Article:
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🏰 Early Years

Parenting advice is only useful before it can be applied, afterwards is already too late. So this page will contain important things parents should know to help maximise their child’s long-term mathematical (cognitive) development. The brief version is:

  • The most important prerequisite for long-term progress is for mathematics to feel happy, safe, and fun. Speak positively about it (never imply it’s normal to be bad at mathematics unless you want that prophecy to come true), encourage and praise persistence, and make as many things as possible into (mathsy) games.

  • Big gains can already come in ages 0–4 (i.e. even before school beings), lay the mental foundations for later skills by: practising counting & putting things in order (much like learning music), playing sports and running around to develop spatial sense, broadening vocabulary (measuring, comparing, sorting, sequences), and verbalising your thinking strategies (e.g. I’ve put all the flat pieces to the edge, so now I’m looking for a puzzle piece with a sharp corner to fit with what I have).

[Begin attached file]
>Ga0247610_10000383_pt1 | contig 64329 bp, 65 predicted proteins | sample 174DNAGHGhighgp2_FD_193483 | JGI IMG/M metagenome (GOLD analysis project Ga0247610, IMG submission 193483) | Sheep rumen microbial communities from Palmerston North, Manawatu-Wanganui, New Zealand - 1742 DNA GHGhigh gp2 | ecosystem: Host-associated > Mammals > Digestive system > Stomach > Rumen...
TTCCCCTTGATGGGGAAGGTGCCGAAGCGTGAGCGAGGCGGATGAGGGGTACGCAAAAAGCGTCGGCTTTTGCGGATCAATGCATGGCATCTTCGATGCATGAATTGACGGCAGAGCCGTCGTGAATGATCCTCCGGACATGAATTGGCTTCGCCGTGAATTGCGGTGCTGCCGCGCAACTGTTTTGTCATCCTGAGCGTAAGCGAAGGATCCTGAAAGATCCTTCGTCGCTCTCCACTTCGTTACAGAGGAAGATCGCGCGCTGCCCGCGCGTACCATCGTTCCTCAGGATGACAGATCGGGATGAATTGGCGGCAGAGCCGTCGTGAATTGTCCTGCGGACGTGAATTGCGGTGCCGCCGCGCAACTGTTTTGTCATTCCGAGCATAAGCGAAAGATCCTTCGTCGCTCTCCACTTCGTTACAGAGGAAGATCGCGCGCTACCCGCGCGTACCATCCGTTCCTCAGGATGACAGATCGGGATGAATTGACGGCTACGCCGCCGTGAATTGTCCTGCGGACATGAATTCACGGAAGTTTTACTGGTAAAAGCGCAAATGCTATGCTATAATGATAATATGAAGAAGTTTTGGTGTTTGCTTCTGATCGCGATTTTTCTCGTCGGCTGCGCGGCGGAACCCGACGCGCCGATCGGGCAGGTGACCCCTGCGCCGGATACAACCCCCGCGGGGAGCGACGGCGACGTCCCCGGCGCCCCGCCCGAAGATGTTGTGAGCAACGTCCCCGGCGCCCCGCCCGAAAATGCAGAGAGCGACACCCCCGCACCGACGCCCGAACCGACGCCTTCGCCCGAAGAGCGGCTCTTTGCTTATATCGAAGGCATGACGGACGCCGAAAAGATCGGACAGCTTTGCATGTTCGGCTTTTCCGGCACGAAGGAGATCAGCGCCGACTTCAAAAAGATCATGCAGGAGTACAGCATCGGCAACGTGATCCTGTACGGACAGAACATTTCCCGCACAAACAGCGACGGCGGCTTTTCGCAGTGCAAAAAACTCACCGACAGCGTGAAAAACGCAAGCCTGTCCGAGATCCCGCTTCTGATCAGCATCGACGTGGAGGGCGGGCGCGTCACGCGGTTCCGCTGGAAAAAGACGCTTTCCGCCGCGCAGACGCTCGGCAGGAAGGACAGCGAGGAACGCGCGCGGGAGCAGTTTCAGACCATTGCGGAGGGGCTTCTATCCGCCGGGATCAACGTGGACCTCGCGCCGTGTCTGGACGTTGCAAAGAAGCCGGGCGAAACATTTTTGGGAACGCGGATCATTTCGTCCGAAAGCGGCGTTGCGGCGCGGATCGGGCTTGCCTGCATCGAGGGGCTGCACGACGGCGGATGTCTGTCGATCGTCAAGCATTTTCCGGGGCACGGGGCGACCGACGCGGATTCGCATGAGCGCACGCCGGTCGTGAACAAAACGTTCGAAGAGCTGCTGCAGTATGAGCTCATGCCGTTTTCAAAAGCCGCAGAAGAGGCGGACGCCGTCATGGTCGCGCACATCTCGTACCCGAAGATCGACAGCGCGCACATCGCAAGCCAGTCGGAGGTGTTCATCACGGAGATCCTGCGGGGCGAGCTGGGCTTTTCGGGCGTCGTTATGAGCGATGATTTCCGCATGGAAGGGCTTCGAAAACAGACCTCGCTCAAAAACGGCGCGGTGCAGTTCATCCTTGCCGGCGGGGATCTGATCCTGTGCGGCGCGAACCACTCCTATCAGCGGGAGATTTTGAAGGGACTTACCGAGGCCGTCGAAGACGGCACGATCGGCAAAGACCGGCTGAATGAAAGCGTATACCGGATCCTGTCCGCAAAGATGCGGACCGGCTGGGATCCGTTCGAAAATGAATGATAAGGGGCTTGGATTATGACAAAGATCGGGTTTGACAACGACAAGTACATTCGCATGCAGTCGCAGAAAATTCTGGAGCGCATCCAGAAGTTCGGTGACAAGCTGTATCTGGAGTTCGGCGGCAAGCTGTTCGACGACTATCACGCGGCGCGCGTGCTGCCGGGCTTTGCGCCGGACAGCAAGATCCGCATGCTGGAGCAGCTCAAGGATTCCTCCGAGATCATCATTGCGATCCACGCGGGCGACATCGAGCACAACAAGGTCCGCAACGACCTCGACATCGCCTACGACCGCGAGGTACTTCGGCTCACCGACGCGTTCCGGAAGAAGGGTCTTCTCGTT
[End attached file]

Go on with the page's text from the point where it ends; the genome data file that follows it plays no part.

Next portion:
• In the motivation game, it’s much better to have a strong start vs. delaying and risking discouragement from needing to play catchup. So early regular help with the core basics (counting, place-value, \(+ - \times \div\), and fractions ) will put your child at the front and make them feel confident and capable. Having experienced early success, they’ll be more likely to want to keep gaining satisfaction by developing mastery.

  • Counting on fingers, thinking intuitively about numbers, modelling with blocks, and drawing diagrams are good, and oftentimes better for long-term learning than merely memorising written ways of calculating. That can come later, and only after they have number fluency.

  • However, memorising basic facts (additions/subtractions, multiplications, fraction decimal percentage equivalency) is essential for fluency. Make reviewing these a game/challenge, explore patterns, go forwards and backwards, kids (and people) love a cheeky challenge, provided it feels within-reach.

πŸ’¬ Vocabulary

🎳 Games

  • Board games. Hex & Pent